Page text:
By Christie Harman, Executive Director, Renewable Citrus Products Association
Citrus oils are used extensively in flavors, fragrances, consumer cleaning products and other commercial products. Compared to petroleum-based alternatives, essential oils from citrus crops have significantly lower environmental impacts. This was unequivocally demonstrated in a cradle-to-cradle Life Cycle Assessment (LCA) recently performed which demonstrated reduced effects on impact categories such as human toxicity, smog, and global warming.
"Citrus oils are the essential oils expressed from the peels of citrus fruit during the juicing process," said Jon Leonard, president of the Renewable Citrus Products Association. "In an era of increased awareness of sustainable practices and a global move toward utilizing renewable resources, we are pleased the LCA confirms that citrus oils are 100% biobased, renewable, and sustainable. Additionally, by utilizing the peel to extract citrus oils, we do not consume a human food crop or impact crops used for feed or fuel," he concluded.
Citrus oils are also finding new markets as biobased starting materials for innovative products that utilize the principles of Green Chemistry. "We fully expect the use of citrus oils for Green Chemistry and Engineering to increase due to their proven low carbon footprints and ability to replace petroleum-based products," asserted Mr. Leonard.
Citrus oils are unique in that the building blocks (carbon dioxide and water) come from the environment through photosynthesis and most uses return the carbon to the environment. This cycle is commonly called the closed carbon cycle for biomass and allows the LCA to track these building blocks from their origin in nature to their return to the environment or "cradle-to-cradle." This carbon neutral approach demonstrates the carbon neutrality associated with renewable citrus oils.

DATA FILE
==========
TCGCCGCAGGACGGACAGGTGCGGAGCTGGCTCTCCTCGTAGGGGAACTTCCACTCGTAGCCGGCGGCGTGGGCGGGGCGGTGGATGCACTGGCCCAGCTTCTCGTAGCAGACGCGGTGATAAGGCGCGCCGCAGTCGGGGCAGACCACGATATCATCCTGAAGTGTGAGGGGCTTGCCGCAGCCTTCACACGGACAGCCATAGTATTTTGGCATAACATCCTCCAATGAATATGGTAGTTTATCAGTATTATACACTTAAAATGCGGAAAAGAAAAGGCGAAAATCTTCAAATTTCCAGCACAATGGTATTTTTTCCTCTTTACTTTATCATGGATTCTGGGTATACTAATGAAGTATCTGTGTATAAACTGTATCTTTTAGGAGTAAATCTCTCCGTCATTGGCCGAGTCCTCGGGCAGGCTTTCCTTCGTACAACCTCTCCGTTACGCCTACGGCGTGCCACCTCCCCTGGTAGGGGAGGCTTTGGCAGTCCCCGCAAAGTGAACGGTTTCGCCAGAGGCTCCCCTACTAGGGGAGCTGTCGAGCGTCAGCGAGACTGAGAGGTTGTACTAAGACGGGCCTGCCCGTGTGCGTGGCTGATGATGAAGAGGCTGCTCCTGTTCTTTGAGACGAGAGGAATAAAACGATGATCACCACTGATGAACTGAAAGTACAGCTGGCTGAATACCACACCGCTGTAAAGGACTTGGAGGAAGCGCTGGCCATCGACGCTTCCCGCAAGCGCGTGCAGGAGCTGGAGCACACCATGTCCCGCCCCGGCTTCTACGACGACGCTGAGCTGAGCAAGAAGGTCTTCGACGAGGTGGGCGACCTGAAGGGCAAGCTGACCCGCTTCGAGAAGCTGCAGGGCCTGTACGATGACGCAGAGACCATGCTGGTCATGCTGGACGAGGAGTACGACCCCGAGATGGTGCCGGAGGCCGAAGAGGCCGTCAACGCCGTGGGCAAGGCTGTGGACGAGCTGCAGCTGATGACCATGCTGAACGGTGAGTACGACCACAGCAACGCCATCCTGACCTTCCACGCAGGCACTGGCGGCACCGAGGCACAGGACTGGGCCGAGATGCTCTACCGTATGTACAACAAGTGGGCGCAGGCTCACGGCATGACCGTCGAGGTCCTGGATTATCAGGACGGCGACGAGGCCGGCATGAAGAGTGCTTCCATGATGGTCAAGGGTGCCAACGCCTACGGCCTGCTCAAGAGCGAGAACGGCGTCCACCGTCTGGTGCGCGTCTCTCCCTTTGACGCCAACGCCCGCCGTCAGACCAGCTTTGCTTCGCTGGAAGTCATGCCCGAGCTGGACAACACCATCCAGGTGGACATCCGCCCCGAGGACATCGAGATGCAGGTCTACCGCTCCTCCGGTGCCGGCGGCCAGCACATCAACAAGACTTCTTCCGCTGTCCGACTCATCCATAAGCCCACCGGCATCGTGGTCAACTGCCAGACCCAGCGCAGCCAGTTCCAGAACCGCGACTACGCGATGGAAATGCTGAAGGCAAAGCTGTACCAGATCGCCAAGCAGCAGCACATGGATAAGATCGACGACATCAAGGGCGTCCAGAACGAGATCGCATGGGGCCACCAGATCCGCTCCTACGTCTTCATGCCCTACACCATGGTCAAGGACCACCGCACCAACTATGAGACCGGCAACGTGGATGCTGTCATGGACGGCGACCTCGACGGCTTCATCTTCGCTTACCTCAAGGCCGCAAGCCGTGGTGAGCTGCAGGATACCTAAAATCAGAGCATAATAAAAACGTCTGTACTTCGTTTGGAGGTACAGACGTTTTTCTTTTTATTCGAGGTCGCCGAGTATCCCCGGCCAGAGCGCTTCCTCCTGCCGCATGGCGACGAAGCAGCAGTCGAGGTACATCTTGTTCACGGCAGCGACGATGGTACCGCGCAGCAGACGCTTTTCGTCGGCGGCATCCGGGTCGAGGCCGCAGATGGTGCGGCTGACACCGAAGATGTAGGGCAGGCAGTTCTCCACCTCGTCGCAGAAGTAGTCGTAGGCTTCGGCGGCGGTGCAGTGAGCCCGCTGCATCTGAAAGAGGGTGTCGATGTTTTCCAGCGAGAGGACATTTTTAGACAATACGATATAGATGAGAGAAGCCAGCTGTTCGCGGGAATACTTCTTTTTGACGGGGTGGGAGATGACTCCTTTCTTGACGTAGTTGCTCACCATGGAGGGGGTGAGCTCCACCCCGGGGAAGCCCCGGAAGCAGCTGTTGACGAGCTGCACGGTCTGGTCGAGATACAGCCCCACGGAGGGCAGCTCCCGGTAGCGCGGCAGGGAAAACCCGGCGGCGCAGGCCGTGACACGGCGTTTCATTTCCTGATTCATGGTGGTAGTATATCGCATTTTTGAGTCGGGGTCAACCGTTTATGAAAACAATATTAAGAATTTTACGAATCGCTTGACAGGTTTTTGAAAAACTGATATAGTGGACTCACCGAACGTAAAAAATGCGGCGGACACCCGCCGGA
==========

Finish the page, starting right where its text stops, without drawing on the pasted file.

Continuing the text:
A key objective of performing the LCA was to provide a cradle-to-gate assessment of citrus agriculture, juice production and processing of citrus oils, employing the carbon neutral approach. The LCA follows the ISO 14040 Standard and uses the Carbon Trust’s PAS 2050 methodology to assess the global warming potential or carbon footprint of orange juice, cold pressed orange oil, 5-fold orange oil, orange terpenes and citrus terpenes more commonly called d-limonene.
The Building for Environmental and Economic Sustainability (BEES) impact assessment methodology was used to assess all the impact categories, further illustrating the lower environmental impact of citrus oils compared to petroleum-based products. Ultimately, the LCA showed that utilizing renewable and sustainable citrus oils promotes sustainable outcomes.
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